Making stock in the crockpot

We pay a lot for meat. This is how it ought to be, in my mind, meat should not be cheap. We are also frugal and want to wring every scrap out of the meat we buy. If you buy a whole chicken, how many meals does that get used in? A whole chicken should always contribute to two meals or more: one or two meals using the majority of the meat, and the other using the leftover meat and stock made from the carcass. It’s the best way to get the most out of your money, especially if you’re buying local, sustainably raised chickens. You can do this with any meat with bones, but chicken is the easiest.

Nothing you can buy can take the place of homemade stock, and it’s so easy!

Day 1: Cook a whole chicken. Roast it, bake it, barbeque it, serve it with roasted root veg and sauteed greens like we do.

Do not throw away the carcass!

That evening, get out your trusty crockpot. Some other time I will wax poetic about how much I love and adore my crockpot. They are wonderful, wonderful things. Put the chicken carcass in the crockpot with all the skin and cover with water.

What you do next makes all the difference. Meat cooked in water makes stringy cooked meat and hot water. Meat cooked in water with SALT makes stock. Add a  tablespoon of good salt, either kosher salt or sea salt. Then add your aromatics to the crockpot, put the lid on, turn the crockpot to low, and leave it until you get home from work the next evening. That’s right, leave that carcass bubbling away for 18 hours or more.

I make two basic kinds of stock: stock for Asian dishes and stock for non-Asian dishes. For stock for Asian dishes like noodle soup, dumpling soup, egg drop soup, you can add any combination of the following:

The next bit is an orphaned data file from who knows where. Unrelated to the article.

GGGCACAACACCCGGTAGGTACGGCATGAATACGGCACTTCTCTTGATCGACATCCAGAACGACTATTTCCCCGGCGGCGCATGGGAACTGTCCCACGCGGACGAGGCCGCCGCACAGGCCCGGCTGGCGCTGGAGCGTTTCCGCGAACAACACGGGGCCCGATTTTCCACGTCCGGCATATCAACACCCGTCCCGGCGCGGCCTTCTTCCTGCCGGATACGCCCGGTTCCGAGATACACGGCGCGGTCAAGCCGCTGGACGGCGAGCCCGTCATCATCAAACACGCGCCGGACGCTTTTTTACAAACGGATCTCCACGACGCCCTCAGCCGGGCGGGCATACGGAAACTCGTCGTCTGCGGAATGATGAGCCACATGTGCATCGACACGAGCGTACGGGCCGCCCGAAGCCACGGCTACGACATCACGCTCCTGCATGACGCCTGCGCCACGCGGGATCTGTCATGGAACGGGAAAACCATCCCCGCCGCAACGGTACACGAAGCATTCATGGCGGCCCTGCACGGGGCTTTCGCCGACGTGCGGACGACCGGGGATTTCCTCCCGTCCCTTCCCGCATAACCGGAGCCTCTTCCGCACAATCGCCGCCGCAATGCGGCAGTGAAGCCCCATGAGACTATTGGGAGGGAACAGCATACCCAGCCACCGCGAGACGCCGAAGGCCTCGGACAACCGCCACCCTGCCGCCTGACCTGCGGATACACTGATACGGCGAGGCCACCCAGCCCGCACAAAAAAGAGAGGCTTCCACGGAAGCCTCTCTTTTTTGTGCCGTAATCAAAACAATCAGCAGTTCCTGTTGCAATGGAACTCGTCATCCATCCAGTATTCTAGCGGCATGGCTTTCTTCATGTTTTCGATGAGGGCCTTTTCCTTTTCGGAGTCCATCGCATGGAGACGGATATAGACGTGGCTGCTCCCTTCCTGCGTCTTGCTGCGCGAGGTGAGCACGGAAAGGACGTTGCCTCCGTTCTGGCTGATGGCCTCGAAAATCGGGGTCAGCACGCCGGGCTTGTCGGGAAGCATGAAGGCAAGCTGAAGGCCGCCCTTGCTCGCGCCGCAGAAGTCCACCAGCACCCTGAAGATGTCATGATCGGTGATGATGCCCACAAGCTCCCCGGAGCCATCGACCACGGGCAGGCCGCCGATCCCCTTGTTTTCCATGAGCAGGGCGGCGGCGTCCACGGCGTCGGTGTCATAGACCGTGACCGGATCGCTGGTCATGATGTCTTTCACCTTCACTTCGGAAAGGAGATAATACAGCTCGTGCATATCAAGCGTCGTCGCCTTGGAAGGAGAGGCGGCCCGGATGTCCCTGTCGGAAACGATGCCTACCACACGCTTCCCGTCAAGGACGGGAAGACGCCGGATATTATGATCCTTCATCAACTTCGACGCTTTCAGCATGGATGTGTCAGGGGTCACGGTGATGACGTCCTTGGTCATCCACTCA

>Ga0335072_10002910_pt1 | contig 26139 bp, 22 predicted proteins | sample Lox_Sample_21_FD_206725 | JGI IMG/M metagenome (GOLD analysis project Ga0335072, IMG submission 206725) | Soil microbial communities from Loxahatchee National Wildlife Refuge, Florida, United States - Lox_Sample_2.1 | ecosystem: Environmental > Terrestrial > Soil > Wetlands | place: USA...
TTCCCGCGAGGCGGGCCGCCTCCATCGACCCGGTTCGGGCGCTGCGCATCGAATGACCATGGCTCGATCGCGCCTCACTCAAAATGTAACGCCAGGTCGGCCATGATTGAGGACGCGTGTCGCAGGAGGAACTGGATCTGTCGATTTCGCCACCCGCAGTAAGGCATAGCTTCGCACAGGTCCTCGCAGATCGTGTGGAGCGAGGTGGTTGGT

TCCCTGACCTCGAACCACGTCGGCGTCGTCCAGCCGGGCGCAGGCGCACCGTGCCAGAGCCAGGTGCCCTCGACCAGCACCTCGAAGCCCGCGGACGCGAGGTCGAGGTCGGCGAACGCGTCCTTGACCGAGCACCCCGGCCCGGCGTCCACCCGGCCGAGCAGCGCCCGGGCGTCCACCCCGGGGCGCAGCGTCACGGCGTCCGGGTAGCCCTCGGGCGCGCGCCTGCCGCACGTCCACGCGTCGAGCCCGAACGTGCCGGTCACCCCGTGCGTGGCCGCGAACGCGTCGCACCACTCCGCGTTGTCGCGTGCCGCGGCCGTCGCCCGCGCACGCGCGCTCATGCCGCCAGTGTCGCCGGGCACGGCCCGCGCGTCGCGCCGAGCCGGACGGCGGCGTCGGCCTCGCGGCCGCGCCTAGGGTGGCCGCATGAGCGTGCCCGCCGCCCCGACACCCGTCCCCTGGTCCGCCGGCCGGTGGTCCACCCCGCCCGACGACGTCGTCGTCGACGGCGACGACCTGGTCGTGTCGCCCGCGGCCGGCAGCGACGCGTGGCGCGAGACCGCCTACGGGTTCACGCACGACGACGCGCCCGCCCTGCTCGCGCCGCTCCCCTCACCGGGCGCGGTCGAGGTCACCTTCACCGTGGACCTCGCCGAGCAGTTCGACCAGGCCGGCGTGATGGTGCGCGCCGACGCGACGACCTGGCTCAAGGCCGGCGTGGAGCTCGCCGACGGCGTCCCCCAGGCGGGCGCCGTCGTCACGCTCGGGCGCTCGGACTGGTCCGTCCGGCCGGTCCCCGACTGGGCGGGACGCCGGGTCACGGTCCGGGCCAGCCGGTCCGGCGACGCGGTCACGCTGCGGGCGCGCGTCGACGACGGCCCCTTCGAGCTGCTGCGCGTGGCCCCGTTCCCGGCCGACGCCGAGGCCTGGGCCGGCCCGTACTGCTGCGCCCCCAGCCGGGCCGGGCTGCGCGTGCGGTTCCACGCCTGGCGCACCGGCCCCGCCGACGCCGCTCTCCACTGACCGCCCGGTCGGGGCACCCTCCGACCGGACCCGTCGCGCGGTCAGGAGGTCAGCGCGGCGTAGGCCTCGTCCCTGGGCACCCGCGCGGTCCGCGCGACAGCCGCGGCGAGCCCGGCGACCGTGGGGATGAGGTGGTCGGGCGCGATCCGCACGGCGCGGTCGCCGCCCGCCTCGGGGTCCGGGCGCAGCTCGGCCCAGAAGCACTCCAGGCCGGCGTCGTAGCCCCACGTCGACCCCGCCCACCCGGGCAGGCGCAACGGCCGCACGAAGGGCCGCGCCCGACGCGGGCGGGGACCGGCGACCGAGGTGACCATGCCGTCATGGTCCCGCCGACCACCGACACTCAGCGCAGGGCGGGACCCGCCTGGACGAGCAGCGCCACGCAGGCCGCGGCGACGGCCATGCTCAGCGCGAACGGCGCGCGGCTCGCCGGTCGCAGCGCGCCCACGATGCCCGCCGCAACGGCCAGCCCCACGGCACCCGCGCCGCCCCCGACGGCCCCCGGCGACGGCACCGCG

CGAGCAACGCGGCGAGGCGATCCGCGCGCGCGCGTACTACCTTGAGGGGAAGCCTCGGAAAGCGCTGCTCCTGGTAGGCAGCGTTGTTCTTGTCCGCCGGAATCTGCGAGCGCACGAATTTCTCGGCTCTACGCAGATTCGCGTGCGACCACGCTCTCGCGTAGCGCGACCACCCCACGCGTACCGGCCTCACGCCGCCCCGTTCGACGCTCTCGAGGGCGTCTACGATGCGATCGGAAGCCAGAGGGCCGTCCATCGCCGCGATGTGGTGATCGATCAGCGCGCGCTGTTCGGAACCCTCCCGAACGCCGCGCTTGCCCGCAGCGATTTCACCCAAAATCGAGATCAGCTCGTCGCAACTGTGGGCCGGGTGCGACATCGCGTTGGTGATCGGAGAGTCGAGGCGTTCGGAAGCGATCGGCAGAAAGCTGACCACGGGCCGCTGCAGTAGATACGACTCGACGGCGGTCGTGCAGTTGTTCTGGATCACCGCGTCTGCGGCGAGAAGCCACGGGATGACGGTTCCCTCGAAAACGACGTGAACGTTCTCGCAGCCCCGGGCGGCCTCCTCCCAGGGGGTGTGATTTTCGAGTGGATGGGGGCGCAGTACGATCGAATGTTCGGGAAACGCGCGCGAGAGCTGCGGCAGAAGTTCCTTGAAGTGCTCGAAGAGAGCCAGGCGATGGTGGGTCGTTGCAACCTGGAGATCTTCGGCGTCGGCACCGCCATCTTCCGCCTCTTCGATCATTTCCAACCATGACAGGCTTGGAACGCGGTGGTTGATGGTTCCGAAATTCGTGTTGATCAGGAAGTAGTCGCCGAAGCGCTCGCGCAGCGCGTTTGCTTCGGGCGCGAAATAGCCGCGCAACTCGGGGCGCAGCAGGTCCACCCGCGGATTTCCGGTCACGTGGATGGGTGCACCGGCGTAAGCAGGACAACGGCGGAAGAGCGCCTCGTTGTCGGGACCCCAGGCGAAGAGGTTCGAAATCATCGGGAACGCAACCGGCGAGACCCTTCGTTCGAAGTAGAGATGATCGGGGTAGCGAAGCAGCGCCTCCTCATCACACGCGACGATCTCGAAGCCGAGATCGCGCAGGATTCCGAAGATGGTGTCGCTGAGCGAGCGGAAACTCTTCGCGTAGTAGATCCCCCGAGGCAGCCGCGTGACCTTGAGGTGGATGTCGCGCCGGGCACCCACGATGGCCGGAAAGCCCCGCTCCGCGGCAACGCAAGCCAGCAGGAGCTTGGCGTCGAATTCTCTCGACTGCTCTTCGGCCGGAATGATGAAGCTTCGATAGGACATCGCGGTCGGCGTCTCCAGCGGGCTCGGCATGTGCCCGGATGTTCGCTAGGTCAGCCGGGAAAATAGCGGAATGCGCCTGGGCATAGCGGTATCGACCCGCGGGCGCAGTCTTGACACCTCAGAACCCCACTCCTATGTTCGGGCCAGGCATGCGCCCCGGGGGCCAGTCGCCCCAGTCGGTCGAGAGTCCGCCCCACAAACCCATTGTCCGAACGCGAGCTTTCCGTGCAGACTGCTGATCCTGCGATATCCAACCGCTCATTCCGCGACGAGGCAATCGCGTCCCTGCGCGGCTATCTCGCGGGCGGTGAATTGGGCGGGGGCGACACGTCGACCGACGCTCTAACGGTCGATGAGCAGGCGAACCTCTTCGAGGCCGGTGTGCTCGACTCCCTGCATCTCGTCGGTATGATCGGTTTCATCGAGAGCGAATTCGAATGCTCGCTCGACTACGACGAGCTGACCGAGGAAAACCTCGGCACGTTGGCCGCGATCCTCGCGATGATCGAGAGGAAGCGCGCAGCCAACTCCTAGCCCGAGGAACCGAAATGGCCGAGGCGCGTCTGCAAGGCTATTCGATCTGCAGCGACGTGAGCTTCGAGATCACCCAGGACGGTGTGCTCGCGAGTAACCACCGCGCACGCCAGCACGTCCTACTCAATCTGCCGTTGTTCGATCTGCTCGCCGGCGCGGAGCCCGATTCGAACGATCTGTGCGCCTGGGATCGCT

• sliced fresh ginger
  • whole cloves
  • star anise
  • whole peppercorns
  • whole long peppers
  • whole chili peppers, but be careful!
  • whole cinnamon sticks
  • whole garlic cloves, peeled
  • shallots or onions, celery tops, carrot tops, any leftover vegetables

Try only adding one of each spice until you know you really enjoy that flavor. One clove, one star anise and one cinnamon stick will lightly flavor an entire pot of chicken broth and make astonishingly good Thai or Vietnamese-style noodle soup.

Non-Asian stock:

  • Onions or shallots, carrot tops, celery tops, parsley stems
  • whole peppercorns
  • bay leaves
  • whole garlic cloves, peeled

I like to keep stock simple so I can use it in a wider variety of applications. Having hot stock ready to go when you get home from work can be a wonderful jump start to making dinner. Strain the hot broth through a strainer. Pick any meat off the carcass and throw the rest away. You can skim the fat off the top of the stock if you want. Then all you have to do is add vegetables, beans, pasta and herbs to make a fast soup with intensely complex, deep flavor.

One of the best reasons to make your own stock is health. Stock made with bones is deeply nourishing, full of minerals from the bones and collagen from the joints. It’s one of the best things in the world for anyone recovering from illness, especially children.

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